Picks and Pans Review: As Is
updated 07/28/1986 AT 01:00 AM EDT
•originally published 07/28/1986 AT 01:00 AM EDT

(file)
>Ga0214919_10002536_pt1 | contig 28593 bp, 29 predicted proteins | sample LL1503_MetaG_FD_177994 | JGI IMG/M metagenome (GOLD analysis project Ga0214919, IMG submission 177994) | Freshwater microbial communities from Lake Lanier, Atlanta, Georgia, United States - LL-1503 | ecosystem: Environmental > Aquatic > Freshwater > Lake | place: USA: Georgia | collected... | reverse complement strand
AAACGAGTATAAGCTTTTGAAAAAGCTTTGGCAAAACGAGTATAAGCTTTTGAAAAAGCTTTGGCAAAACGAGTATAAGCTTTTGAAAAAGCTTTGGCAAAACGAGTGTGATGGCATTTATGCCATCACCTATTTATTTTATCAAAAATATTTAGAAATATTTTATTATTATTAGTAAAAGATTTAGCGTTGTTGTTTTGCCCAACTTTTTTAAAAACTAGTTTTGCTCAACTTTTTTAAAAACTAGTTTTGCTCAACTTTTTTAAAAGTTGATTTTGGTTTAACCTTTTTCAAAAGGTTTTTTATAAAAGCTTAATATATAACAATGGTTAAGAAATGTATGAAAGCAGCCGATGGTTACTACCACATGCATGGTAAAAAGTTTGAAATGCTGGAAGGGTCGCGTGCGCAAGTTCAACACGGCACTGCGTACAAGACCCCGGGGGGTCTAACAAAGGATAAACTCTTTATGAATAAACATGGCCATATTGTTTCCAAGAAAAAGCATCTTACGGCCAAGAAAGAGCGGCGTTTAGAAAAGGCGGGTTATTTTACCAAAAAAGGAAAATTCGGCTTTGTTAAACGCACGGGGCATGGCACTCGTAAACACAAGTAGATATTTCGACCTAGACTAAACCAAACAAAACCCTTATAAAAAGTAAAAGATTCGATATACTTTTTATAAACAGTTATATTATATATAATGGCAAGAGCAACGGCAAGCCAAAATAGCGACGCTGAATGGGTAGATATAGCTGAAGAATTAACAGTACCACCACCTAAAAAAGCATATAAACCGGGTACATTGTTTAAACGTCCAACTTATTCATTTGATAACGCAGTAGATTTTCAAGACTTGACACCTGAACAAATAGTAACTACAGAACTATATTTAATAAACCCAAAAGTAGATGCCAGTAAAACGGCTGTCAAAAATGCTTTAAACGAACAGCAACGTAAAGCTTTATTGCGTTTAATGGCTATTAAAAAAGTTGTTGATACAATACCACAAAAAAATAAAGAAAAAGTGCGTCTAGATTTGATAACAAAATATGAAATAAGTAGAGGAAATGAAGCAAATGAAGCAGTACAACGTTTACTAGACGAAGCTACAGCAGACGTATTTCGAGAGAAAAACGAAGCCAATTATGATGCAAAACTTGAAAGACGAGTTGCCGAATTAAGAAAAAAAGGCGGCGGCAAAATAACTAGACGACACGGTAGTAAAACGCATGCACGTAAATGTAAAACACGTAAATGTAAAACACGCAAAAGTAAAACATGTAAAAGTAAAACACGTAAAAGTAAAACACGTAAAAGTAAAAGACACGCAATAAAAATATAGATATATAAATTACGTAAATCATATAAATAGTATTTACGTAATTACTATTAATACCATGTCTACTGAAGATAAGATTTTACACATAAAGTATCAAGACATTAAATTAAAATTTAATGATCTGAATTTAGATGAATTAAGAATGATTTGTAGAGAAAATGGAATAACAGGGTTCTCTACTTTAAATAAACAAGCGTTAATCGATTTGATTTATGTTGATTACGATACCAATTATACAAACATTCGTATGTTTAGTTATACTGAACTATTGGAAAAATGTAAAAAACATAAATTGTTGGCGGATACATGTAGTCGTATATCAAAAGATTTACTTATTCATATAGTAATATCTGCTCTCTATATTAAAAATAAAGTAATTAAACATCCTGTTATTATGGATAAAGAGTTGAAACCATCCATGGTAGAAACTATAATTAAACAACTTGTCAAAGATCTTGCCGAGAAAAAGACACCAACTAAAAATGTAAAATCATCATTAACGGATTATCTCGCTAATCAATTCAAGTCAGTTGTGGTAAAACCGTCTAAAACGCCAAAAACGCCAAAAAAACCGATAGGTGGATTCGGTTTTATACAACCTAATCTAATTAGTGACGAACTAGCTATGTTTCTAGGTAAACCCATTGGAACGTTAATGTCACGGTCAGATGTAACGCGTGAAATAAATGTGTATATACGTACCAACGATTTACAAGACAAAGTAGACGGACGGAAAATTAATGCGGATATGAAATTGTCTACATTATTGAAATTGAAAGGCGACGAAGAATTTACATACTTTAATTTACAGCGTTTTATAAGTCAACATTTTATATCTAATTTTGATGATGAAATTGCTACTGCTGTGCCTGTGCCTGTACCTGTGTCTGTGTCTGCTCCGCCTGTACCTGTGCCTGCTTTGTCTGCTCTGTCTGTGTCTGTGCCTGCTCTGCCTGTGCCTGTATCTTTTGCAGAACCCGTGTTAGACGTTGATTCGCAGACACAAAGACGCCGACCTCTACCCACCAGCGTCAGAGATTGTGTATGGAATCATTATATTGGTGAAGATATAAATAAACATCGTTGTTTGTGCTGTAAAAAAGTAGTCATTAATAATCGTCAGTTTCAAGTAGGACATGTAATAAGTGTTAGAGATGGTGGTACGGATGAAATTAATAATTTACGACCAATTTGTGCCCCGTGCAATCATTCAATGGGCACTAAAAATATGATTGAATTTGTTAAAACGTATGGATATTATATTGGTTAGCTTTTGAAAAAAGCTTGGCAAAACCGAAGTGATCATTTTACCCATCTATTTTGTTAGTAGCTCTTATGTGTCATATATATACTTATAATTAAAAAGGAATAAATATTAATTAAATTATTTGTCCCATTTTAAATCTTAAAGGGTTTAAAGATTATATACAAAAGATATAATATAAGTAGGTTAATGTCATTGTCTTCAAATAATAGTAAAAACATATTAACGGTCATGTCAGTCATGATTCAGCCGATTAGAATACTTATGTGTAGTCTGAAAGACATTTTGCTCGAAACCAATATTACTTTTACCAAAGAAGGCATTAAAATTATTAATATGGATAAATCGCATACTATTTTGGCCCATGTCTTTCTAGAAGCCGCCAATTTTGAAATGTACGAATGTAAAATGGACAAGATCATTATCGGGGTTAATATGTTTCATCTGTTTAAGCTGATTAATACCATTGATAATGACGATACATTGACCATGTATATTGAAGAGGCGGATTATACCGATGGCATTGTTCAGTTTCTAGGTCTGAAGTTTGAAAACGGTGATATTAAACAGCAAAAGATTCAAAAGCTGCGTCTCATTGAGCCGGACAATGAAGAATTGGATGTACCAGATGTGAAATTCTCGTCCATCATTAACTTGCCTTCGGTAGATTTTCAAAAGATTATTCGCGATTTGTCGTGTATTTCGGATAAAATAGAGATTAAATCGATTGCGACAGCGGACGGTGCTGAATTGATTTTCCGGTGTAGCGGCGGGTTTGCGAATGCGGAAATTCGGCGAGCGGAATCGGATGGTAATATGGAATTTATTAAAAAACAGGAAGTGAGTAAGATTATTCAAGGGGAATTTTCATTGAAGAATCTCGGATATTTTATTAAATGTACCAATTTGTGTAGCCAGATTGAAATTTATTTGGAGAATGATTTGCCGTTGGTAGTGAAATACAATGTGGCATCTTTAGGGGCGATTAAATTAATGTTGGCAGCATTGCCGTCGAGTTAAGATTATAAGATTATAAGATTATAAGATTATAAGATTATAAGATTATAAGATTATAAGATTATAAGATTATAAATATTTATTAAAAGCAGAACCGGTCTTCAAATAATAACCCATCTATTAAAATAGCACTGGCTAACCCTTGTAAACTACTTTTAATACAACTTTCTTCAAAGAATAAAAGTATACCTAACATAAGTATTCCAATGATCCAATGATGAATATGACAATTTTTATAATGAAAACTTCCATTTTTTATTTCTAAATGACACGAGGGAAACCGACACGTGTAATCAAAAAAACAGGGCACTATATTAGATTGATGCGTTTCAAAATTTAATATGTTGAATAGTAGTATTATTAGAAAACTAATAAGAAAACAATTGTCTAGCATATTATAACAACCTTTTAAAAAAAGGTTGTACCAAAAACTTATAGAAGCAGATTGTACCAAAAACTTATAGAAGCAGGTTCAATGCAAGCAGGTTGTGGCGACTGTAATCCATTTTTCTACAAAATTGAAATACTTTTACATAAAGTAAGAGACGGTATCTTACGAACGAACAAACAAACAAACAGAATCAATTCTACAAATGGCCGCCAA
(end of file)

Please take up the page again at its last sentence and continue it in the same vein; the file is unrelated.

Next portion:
The comparison is unfair. Apology is a movie made for cable; this show is an award-winning Broadway show staged for cable. But I can't help myself. The irony is irresistible: At the exact same moment that gay men are being killed and losing their you-know-whats on one cable channel, another channel is running a wonderfully artful, compassionate and compelling play about AIDS, As Is. The play's greatest virtue is that it isn't too virtuous; As Is doesn't preach, yell or whine. Instead, playwright William Hoffman uses humor to break the depressing pall his subject brings: witness two bestudded guys in a leather bar debating whether they'd met on "jock-strap night" or at the "slave auction." Hoffman gives you a dying hero, Robert Carradine, who's often hard to like; he's so angry about the disease that he threatens to keep picking up men because "I'm going to die, and I'll take as many of them with me as I can." Hoffman gives you a good guy—Jonathan Hadary reprising his Broadway role as the dying man's ex-lover and nursemaid—who acts less out of altruism than out of loneliness. And Hoffman gives you innovative dramatic techniques that keep the play moving at 80 miles per hour—you hear Carradine's family, friends, co-workers and doctors reacting to the news of his fatal disease in only a few tightly packed minutes. All of this is superbly adapted for the video screen by director Michael (Brideshead Revisited) Lindsay-Hogg.